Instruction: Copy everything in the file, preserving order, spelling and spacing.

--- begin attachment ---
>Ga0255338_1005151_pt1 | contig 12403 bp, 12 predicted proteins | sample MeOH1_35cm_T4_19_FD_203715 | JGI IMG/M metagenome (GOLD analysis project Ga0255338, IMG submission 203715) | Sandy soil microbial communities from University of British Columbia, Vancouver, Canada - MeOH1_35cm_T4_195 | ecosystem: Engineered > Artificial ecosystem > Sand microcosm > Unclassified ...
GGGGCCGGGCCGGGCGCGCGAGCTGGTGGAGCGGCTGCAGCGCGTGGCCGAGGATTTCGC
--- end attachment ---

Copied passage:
>Ga0255338_1005151_pt1 | contig 12403 bp, 12 predicted proteins | sample MeOH1_35cm_T4_19_FD_203715 | JGI IMG/M metagenome (GOLD analysis project Ga0255338, IMG submission 203715) | Sandy soil microbial communities from University of British Columbia, Vancouver, Canada - MeOH1_35cm_T4_195 | ecosystem: Engineered > Artificial ecosystem > Sand microcosm > Unclassified ...
GGGGCCGGGCCGGGCGCGCGAGCTGGTGGAGCGGCTGCAGCGCGTGGCCGAGGATTTCGC